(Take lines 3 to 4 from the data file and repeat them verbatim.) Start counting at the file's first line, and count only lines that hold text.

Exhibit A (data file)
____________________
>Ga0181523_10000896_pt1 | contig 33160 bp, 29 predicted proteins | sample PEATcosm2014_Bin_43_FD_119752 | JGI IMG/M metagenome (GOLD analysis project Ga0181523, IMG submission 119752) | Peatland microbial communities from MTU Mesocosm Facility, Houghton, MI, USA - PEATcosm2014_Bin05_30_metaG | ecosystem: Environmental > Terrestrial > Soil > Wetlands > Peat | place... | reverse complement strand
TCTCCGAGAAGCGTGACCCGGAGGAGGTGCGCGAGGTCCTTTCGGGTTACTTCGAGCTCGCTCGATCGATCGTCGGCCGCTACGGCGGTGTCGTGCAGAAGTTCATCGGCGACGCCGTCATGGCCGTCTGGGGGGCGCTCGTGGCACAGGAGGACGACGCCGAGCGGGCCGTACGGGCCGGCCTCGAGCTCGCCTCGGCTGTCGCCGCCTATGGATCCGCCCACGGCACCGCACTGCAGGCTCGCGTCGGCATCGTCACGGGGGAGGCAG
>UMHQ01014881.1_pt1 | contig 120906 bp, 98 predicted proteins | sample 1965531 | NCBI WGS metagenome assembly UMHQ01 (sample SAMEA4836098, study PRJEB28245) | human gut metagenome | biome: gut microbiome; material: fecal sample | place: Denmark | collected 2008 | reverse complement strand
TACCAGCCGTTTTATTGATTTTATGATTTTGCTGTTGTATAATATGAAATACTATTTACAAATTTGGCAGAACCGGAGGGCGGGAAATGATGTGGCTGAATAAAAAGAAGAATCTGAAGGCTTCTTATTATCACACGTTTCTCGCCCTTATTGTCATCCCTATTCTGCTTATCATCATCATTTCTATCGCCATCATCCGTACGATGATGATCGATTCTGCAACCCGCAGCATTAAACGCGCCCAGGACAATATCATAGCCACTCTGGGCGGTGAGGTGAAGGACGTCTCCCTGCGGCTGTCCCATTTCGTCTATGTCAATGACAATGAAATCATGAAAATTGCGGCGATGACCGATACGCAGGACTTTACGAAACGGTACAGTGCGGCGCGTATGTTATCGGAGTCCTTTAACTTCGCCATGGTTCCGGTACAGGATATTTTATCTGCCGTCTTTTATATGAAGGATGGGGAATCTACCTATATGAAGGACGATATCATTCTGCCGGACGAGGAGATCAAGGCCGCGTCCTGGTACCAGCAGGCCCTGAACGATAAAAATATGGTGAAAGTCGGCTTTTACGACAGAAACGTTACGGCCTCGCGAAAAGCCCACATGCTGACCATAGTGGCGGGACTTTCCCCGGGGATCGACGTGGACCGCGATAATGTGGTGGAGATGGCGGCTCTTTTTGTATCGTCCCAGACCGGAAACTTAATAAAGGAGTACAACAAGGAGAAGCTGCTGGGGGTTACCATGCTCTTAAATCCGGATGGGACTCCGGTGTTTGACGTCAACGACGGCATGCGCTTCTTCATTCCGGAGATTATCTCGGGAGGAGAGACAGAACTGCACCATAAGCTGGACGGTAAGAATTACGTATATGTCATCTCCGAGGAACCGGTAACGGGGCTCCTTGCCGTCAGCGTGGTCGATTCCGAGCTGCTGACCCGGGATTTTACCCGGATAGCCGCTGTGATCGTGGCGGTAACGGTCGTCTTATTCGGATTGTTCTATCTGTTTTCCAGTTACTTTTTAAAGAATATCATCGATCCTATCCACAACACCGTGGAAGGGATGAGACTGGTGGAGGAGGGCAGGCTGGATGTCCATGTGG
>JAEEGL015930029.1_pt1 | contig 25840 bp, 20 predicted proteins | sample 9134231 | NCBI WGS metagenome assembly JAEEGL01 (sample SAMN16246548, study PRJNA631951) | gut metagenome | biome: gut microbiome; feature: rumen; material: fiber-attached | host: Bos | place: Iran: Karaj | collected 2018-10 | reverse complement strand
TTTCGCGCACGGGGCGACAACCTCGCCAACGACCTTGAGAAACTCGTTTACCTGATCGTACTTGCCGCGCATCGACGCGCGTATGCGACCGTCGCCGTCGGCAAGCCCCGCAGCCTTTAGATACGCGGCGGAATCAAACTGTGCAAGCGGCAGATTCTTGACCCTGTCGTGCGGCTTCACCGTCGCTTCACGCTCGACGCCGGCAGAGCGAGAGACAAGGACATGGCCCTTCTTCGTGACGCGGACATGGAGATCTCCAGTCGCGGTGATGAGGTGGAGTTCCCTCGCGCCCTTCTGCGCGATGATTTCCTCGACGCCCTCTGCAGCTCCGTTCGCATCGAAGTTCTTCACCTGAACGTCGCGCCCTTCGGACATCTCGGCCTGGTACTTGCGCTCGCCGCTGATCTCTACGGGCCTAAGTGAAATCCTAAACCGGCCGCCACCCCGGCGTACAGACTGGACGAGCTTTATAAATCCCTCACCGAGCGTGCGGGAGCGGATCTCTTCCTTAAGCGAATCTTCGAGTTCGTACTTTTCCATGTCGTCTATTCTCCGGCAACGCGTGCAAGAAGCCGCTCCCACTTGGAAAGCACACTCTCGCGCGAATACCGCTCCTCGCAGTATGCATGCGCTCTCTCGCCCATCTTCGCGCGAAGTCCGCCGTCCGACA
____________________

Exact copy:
>UMHQ01014881.1_pt1 | contig 120906 bp, 98 predicted proteins | sample 1965531 | NCBI WGS metagenome assembly UMHQ01 (sample SAMEA4836098, study PRJEB28245) | human gut metagenome | biome: gut microbiome; material: fecal sample | place: Denmark | collected 2008 | reverse complement strand
TACCAGCCGTTTTATTGATTTTATGATTTTGCTGTTGTATAATATGAAATACTATTTACAAATTTGGCAGAACCGGAGGGCGGGAAATGATGTGGCTGAATAAAAAGAAGAATCTGAAGGCTTCTTATTATCACACGTTTCTCGCCCTTATTGTCATCCCTATTCTGCTTATCATCATCATTTCTATCGCCATCATCCGTACGATGATGATCGATTCTGCAACCCGCAGCATTAAACGCGCCCAGGACAATATCATAGCCACTCTGGGCGGTGAGGTGAAGGACGTCTCCCTGCGGCTGTCCCATTTCGTCTATGTCAATGACAATGAAATCATGAAAATTGCGGCGATGACCGATACGCAGGACTTTACGAAACGGTACAGTGCGGCGCGTATGTTATCGGAGTCCTTTAACTTCGCCATGGTTCCGGTACAGGATATTTTATCTGCCGTCTTTTATATGAAGGATGGGGAATCTACCTATATGAAGGACGATATCATTCTGCCGGACGAGGAGATCAAGGCCGCGTCCTGGTACCAGCAGGCCCTGAACGATAAAAATATGGTGAAAGTCGGCTTTTACGACAGAAACGTTACGGCCTCGCGAAAAGCCCACATGCTGACCATAGTGGCGGGACTTTCCCCGGGGATCGACGTGGACCGCGATAATGTGGTGGAGATGGCGGCTCTTTTTGTATCGTCCCAGACCGGAAACTTAATAAAGGAGTACAACAAGGAGAAGCTGCTGGGGGTTACCATGCTCTTAAATCCGGATGGGACTCCGGTGTTTGACGTCAACGACGGCATGCGCTTCTTCATTCCGGAGATTATCTCGGGAGGAGAGACAGAACTGCACCATAAGCTGGACGGTAAGAATTACGTATATGTCATCTCCGAGGAACCGGTAACGGGGCTCCTTGCCGTCAGCGTGGTCGATTCCGAGCTGCTGACCCGGGATTTTACCCGGATAGCCGCTGTGATCGTGGCGGTAACGGTCGTCTTATTCGGATTGTTCTATCTGTTTTCCAGTTACTTTTTAAAGAATATCATCGATCCTATCCACAACACCGTGGAAGGGATGAGACTGGTGGAGGAGGGCAGGCTGGATGTCCATGTGG